Baker Academic

Friday, December 22, 2017

Oral Tradition and Synoptic Verbal Agreement

In the published version of his University of Oxford doctoral thesis, Oral Tradition and Synoptic Verbal Agreement (Pickwick, 2016), Travis M. Derico takes a different approach to the question of oral tradition and the development and composition of the Synoptic Gospels. In the main, Derico notes, oral tradition is invoked by gospels scholars to explain variation among the gospels, since variability is the “one characteristic that is now almost universally acknowledged by New Testament scholars as being essential to oral tradition” (5). Nearly by default, stability and agreement—especially verbal, but also of order—is an index of the influence of written tradition.

Rather than appeal to the [in]famous variation of our Synoptic Gospels and offer an oral-traditional explanation of that variation, Derico takes aim at the assumption that stability results from the influence of written, literary tradition. (To be sure, the claim that written tradition is not or cannot be subject to similar forces of variability have been falling out of favor for some time now; see David Parker’s now-famous book, The Living Text of the Gospels [Cambridge University Press, 1997], and Parker’s massive influence over the practice and conception of NT text criticism.) If—Derico would say “Since”—we know that oral Jesus traditions influenced the Synoptic Gospels’ composition, we cannot equate agreement with literary influence and variability with oral.
[W]e do not know how [oral Jesus] traditions were composed, preserved, or transmitted; so we do not know the extent to which the Synoptic Evangelists might have produced the kinds of features we observe among the texts of their Gospels by reference to orally transmitted Jesus traditions; and so neither do we know the extent to which they produced those features by strictly literary means. (10)
Derico proposes an alternate research agenda. He suggests “we could hunt down and survey a large number of comparable parallel oral-traditional texts, and see whether they bear any relevant similarities to the Synoptics” (11). For this, Derico turns to the programmatic work of John Miles Foley (1947–2012), who offers three principles for identifying appropriate and relevant comparanda and for their comparative analysis: tradition-dependence (respecting the particular, idiosyncratic forms, features, and functions of each tradition), genre-dependence (comparing like with like rather than dissolving the vast variety of types of oral tradition into a single typology [viz., oral tradition]), and text-dependence (taking into account the textual dynamics of our evidence and its relation to oral verbal art, including especially the willingness to admit our ignorance in the face of lacunae in our evidence).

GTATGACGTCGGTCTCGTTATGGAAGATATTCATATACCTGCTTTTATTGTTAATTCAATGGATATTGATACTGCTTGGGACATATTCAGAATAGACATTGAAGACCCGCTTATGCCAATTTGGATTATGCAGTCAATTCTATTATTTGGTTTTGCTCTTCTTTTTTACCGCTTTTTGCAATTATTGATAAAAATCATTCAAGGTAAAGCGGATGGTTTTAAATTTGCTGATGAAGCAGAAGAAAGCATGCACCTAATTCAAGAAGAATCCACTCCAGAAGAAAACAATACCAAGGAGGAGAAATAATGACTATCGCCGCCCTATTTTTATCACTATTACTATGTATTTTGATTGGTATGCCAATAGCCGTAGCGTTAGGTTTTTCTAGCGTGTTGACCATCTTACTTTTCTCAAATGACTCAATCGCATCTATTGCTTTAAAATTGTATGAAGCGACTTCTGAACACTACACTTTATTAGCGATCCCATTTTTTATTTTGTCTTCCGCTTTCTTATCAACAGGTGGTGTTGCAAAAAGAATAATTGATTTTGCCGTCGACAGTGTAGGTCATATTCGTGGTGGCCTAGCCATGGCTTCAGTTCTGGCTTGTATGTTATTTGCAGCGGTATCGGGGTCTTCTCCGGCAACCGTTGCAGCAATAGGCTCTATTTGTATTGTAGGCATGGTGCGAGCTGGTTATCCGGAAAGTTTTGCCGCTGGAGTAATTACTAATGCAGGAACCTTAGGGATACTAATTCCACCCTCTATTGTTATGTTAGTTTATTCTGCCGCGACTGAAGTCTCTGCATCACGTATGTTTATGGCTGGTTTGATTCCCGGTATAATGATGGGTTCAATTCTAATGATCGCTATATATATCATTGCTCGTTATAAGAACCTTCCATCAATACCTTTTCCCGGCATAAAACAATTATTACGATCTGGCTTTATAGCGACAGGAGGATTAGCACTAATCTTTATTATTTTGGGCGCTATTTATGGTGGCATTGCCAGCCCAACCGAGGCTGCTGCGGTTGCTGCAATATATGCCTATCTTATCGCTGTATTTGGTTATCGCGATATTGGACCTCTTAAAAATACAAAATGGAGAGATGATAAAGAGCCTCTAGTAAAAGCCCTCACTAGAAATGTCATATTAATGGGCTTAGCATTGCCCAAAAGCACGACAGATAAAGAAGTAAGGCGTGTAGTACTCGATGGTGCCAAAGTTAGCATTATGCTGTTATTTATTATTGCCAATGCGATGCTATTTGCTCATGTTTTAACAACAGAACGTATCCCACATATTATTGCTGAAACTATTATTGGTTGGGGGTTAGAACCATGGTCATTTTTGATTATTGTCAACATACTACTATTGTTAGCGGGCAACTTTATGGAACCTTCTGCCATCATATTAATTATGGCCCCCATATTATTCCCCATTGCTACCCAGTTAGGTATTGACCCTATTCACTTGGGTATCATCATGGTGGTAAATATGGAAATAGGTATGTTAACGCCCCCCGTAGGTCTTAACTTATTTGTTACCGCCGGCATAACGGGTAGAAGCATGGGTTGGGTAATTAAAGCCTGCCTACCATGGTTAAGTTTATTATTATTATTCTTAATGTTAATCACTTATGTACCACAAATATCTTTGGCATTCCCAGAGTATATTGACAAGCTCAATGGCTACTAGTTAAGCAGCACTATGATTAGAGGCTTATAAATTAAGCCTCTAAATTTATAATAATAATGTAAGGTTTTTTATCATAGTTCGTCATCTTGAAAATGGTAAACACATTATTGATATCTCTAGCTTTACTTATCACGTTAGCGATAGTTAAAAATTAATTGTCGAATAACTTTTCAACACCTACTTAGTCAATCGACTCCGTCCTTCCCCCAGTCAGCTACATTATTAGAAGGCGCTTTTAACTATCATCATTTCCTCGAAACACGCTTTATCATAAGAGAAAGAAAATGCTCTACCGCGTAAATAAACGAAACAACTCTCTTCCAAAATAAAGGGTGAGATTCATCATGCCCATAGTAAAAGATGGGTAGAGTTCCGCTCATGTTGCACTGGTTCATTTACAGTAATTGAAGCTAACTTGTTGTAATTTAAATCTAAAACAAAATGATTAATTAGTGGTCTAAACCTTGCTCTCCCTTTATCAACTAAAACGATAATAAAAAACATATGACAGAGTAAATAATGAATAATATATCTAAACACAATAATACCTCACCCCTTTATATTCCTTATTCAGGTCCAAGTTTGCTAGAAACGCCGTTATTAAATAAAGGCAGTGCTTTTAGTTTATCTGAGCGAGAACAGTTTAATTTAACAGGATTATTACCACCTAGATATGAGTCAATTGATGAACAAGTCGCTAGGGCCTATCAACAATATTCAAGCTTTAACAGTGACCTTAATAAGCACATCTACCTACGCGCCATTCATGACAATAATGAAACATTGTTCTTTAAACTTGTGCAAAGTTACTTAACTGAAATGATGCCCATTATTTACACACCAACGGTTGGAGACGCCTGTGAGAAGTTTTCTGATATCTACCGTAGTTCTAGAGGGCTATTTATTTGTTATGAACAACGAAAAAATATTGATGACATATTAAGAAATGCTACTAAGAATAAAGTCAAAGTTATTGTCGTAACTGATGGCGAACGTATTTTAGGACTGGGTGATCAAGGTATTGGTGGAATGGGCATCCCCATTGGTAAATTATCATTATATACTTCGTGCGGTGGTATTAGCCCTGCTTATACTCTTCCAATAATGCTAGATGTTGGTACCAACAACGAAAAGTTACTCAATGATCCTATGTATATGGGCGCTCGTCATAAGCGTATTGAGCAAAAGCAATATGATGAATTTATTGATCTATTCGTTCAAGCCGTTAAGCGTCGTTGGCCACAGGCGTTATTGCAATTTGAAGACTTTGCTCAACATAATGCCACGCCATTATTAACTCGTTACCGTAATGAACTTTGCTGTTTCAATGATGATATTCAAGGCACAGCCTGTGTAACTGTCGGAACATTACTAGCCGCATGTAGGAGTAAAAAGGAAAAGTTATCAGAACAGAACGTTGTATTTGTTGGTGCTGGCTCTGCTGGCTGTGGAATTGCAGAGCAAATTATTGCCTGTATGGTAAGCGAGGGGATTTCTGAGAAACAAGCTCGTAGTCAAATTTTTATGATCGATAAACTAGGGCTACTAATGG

Derico sets out to “address the agreement in wording displayed among many parallel Synoptic pericopae,” in particular to “expose the consensus view [that agreement is evidence of the influence of literary, written tradition] to serious scrutiny” (15). Though Derico’s analysis privileges and focuses on verbal similarities among the Synoptic Gospels, the Introduction does end with one reference to that other significant kind of agreement among Matthew, Mark, and Luke: agreement in order (see p. 16).

Derico begins with a dense and careful discussion of the theoretical and empirical basis for the claim that verbal similarities of the kinds we see in the Synoptic Gospels (e.g., between Matt 16:24–28||Mark 8:34—8:1||Luke 9:23–27) could only result from a literary relationship and, moreover, that this literary relationship is the dominant or most important relationship between our texts as wholes. After spelling out the "standard argument" for this claim (see p. 28), Derico calls out one particular premise for further discussion: "Kinds or amounts of verbal similarity found in these Synoptic parallels could not have been produced by exclusive reference to oral traditions, except for oral traditions produced by means of a formal program of rote memorization" (28). The majority of the volume is devoted to discussing "four kinds of empirical evidence that New Testament scholars have used to support or rebut [this premise]" (37). These four kinds of evidence are: anecdotal evidence from common experience (see Chapter 3), anecdotal evidence from uncommon experience (see Chapter 4), transcripts of actual oral literature (see Chapter 5), and scientific studies of human memory (see Chapter 6). Derico summarizes the discussion of these four chapters on pp. 202–4: